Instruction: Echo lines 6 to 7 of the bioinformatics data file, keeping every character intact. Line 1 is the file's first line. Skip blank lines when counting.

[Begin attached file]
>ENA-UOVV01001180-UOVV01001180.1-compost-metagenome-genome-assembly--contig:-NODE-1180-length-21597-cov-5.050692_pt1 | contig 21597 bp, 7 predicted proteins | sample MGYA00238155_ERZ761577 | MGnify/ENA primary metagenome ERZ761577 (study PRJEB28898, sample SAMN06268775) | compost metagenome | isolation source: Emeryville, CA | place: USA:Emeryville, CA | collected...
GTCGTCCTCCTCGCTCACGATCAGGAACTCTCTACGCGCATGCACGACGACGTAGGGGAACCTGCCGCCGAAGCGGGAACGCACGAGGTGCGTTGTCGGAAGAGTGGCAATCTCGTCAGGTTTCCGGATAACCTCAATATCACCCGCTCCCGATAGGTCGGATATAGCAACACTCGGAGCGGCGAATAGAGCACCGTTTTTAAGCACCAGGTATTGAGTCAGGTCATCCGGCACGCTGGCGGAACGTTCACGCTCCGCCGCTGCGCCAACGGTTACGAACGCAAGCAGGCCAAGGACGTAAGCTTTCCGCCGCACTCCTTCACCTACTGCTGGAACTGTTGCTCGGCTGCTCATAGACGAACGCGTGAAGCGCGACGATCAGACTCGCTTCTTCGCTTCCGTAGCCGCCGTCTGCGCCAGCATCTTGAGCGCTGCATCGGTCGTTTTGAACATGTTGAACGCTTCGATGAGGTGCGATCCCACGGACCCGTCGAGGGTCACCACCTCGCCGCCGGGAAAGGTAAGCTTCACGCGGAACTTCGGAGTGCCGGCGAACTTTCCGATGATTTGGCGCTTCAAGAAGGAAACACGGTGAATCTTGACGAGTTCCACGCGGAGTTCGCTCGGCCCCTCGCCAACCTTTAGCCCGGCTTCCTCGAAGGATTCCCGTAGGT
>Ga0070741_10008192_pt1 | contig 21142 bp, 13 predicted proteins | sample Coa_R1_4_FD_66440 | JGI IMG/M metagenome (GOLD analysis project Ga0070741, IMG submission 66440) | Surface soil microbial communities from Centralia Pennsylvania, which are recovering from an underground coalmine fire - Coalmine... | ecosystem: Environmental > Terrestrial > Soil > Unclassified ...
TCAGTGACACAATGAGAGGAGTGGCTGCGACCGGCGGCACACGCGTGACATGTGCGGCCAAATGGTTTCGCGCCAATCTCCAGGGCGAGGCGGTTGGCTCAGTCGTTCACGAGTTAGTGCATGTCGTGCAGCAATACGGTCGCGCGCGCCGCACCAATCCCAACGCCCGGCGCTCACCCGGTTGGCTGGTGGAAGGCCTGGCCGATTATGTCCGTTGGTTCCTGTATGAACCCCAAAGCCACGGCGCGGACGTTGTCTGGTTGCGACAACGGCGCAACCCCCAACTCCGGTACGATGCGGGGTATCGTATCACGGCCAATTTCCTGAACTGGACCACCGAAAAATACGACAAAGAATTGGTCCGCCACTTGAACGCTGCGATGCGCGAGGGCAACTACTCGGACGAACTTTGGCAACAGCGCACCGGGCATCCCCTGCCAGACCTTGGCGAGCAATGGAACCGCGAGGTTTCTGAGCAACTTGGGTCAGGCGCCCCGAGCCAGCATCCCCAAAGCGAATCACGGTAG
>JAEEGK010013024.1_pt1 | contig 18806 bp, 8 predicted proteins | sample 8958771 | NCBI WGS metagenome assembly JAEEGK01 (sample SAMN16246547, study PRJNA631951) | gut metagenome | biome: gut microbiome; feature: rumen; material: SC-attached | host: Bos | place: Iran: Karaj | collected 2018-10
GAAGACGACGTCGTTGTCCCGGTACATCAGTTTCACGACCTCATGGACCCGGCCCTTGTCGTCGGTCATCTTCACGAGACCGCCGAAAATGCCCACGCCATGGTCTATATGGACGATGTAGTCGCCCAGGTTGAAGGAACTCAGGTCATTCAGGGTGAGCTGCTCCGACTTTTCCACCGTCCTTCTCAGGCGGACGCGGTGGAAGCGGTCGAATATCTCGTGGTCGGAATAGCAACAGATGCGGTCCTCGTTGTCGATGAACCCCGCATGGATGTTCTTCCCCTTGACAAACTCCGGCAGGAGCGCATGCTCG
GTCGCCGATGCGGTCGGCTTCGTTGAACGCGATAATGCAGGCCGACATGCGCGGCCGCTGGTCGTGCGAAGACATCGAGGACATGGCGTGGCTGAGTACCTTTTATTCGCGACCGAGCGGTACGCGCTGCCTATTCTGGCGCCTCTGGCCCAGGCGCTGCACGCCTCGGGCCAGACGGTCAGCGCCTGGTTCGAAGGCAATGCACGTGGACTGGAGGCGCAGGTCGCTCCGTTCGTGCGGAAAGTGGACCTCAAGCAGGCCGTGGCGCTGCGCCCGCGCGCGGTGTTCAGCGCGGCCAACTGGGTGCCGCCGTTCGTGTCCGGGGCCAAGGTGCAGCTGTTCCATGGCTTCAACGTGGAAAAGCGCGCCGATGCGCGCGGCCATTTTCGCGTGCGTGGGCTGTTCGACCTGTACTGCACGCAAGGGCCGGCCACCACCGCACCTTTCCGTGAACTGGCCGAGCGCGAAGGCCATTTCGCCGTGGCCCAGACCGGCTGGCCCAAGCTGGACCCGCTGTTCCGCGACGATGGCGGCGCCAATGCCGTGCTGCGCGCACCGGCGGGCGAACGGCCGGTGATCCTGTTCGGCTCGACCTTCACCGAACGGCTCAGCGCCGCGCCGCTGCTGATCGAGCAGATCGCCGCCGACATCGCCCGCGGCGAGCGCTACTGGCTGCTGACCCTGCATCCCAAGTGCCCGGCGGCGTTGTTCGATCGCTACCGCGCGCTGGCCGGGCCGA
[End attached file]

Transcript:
GAAGACGACGTCGTTGTCCCGGTACATCAGTTTCACGACCTCATGGACCCGGCCCTTGTCGTCGGTCATCTTCACGAGACCGCCGAAAATGCCCACGCCATGGTCTATATGGACGATGTAGTCGCCCAGGTTGAAGGAACTCAGGTCATTCAGGGTGAGCTGCTCCGACTTTTCCACCGTCCTTCTCAGGCGGACGCGGTGGAAGCGGTCGAATATCTCGTGGTCGGAATAGCAACAGATGCGGTCCTCGTTGTCGATGAACCCCGCATGGATGTTCTTCCCCTTGACAAACTCCGGCAGGAGCGCATGCTCG
GTCGCCGATGCGGTCGGCTTCGTTGAACGCGATAATGCAGGCCGACATGCGCGGCCGCTGGTCGTGCGAAGACATCGAGGACATGGCGTGGCTGAGTACCTTTTATTCGCGACCGAGCGGTACGCGCTGCCTATTCTGGCGCCTCTGGCCCAGGCGCTGCACGCCTCGGGCCAGACGGTCAGCGCCTGGTTCGAAGGCAATGCACGTGGACTGGAGGCGCAGGTCGCTCCGTTCGTGCGGAAAGTGGACCTCAAGCAGGCCGTGGCGCTGCGCCCGCGCGCGGTGTTCAGCGCGGCCAACTGGGTGCCGCCGTTCGTGTCCGGGGCCAAGGTGCAGCTGTTCCATGGCTTCAACGTGGAAAAGCGCGCCGATGCGCGCGGCCATTTTCGCGTGCGTGGGCTGTTCGACCTGTACTGCACGCAAGGGCCGGCCACCACCGCACCTTTCCGTGAACTGGCCGAGCGCGAAGGCCATTTCGCCGTGGCCCAGACCGGCTGGCCCAAGCTGGACCCGCTGTTCCGCGACGATGGCGGCGCCAATGCCGTGCTGCGCGCACCGGCGGGCGAACGGCCGGTGATCCTGTTCGGCTCGACCTTCACCGAACGGCTCAGCGCCGCGCCGCTGCTGATCGAGCAGATCGCCGCCGACATCGCCCGCGGCGAGCGCTACTGGCTGCTGACCCTGCATCCCAAGTGCCCGGCGGCGTTGTTCGATCGCTACCGCGCGCTGGCCGGGCCGA